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Editorial: Central folly

Editorial: Central folly

Some disagreement between the Ministry of Finance and the Nepal Rastra Bank, the central bank, is not only expected but also desirable. The bank has a high level of autonomy so that it can craft monetary policies and regulations with minimal political meddling. The exercise of this autonomy can often cause friction with the finance ministry, which works with a different set of priorities. Only with the right balance between the functioning of these two entities can the country’s economy hum along. The goal is not to remove the friction but to use it to come up with carefully-weighed monetary and fiscal measures.


 Finance Minister Janardan Sharma, on the other hand, seems to believe that the central bank’s leadership should be beholden to him and seek his guidance every step of the way. He proposed for the removal of Governor Maha Prasad Adhikari—a proposal that Prime Minister Sher Bahadur Deuba promptly endorsed—on the charge that Adhikari refused to heed him on vital matters and leaked sensitive information to the press. Minister Sharma has furnished no good proof to substantiate his claims. Instead, recent media stories suggest his main gripe with Adhikari was that the latter refused to follow through on some of Sharma’s dubious directives.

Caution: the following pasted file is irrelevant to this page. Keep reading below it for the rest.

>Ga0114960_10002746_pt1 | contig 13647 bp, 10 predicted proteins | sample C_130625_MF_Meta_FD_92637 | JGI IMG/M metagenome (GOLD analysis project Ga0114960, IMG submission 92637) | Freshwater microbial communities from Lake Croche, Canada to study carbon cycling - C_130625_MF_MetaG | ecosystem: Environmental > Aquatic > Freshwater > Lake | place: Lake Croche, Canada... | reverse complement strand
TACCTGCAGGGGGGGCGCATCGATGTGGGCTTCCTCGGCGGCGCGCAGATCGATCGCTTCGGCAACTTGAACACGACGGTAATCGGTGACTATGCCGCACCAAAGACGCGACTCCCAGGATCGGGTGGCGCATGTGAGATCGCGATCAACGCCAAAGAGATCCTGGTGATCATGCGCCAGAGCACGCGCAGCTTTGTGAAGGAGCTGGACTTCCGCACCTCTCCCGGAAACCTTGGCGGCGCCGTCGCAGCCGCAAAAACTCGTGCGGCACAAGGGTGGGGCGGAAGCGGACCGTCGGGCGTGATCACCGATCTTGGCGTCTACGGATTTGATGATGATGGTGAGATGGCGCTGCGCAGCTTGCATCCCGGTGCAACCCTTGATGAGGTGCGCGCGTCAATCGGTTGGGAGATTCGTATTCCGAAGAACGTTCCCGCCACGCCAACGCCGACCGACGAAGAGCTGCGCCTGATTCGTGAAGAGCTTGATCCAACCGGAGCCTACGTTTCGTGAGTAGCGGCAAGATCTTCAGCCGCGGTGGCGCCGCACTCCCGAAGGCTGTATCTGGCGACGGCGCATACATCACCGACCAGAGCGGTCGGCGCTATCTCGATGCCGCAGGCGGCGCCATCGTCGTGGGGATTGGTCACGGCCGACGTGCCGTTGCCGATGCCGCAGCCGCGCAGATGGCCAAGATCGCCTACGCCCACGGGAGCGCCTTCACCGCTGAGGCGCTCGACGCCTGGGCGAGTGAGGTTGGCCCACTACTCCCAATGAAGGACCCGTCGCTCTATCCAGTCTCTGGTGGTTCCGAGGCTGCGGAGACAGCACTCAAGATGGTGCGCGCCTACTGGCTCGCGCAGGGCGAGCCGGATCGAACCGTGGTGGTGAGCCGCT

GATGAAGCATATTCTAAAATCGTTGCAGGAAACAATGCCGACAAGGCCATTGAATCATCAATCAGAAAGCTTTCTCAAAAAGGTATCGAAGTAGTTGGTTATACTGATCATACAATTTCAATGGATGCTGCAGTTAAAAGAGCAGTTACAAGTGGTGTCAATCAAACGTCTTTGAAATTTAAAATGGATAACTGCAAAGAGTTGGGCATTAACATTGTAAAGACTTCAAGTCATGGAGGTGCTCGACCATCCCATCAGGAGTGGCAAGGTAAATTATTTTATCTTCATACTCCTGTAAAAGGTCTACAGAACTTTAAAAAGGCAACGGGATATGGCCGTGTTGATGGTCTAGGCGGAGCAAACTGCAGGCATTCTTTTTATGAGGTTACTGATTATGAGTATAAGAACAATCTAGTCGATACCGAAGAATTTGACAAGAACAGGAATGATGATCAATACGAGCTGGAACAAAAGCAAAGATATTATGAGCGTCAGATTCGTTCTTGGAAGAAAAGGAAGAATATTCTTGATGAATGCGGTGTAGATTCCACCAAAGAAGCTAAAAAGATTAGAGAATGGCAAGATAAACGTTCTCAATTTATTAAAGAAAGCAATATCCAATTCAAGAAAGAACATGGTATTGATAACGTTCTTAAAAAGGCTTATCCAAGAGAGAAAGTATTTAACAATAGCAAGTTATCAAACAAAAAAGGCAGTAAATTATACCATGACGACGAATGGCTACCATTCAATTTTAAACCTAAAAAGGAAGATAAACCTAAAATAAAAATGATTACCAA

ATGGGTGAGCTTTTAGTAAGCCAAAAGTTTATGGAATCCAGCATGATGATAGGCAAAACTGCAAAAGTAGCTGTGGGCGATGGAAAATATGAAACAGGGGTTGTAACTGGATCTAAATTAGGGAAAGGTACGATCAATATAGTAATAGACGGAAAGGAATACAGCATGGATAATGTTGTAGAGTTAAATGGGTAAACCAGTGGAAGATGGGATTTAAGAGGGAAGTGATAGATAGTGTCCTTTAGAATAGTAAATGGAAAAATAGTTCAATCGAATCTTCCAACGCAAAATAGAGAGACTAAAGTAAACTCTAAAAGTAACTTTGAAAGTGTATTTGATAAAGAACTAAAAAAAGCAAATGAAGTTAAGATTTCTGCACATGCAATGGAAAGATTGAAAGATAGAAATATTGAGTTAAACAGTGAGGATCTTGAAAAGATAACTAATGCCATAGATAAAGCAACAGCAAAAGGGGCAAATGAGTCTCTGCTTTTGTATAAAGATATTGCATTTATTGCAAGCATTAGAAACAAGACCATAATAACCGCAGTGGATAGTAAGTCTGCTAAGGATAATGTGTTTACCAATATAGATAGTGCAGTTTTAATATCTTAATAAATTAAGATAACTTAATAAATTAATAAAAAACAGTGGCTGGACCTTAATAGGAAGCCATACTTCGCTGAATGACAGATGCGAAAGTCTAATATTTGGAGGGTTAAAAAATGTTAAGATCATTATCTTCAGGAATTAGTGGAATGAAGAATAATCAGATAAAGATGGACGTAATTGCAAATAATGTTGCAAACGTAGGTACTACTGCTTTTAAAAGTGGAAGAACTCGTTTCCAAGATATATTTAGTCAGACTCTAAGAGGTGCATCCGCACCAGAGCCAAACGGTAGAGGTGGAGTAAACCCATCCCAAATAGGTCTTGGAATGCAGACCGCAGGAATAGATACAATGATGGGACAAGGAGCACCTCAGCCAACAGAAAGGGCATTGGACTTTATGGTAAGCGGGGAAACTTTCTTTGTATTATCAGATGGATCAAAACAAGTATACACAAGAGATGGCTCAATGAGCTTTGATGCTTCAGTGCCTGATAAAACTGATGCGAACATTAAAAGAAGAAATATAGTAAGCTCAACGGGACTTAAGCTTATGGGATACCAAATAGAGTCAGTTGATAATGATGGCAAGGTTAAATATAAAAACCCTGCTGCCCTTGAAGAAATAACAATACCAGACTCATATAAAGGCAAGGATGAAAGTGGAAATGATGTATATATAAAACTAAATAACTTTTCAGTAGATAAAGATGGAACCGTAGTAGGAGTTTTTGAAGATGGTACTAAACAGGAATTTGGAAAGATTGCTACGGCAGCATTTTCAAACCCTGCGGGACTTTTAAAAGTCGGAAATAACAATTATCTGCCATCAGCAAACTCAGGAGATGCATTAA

This is the first time Nepal’s sitting central bank governor has been removed for insubordination. A horrible precedent has been set at a time the economy is battling strong headwinds and steady hands at the central bank are desperately wanted. Even PM Deuba seems to have acted out of spite: Adhikari had reportedly blocked one of Deuba’s chief financiers from expatriating his money. This kind of reckless governance at such a sensitive time could cause grievous damage to the economy that is already battered by the prolonged pandemic and ever-widening trade deficit.  

 All evidence suggests it is not Adhikari who should be fired but the finance minister who seems to lack even basic understanding of the economy’s functioning or the limits to his powers. PM Deuba has miscalculated. With the public uproar Adhikari’s untimely sacking has caused, he and his party could have to pay for it in the upcoming elections–—and rightly so.